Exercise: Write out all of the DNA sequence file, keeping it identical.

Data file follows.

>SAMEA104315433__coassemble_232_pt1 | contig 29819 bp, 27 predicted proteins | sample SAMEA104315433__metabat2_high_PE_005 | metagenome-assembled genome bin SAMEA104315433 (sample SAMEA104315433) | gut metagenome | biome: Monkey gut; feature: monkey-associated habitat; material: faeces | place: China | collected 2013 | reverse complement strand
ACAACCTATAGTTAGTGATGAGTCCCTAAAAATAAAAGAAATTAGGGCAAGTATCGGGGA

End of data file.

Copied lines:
>SAMEA104315433__coassemble_232_pt1 | contig 29819 bp, 27 predicted proteins | sample SAMEA104315433__metabat2_high_PE_005 | metagenome-assembled genome bin SAMEA104315433 (sample SAMEA104315433) | gut metagenome | biome: Monkey gut; feature: monkey-associated habitat; material: faeces | place: China | collected 2013 | reverse complement strand
ACAACCTATAGTTAGTGATGAGTCCCTAAAAATAAAAGAAATTAGGGCAAGTATCGGGGA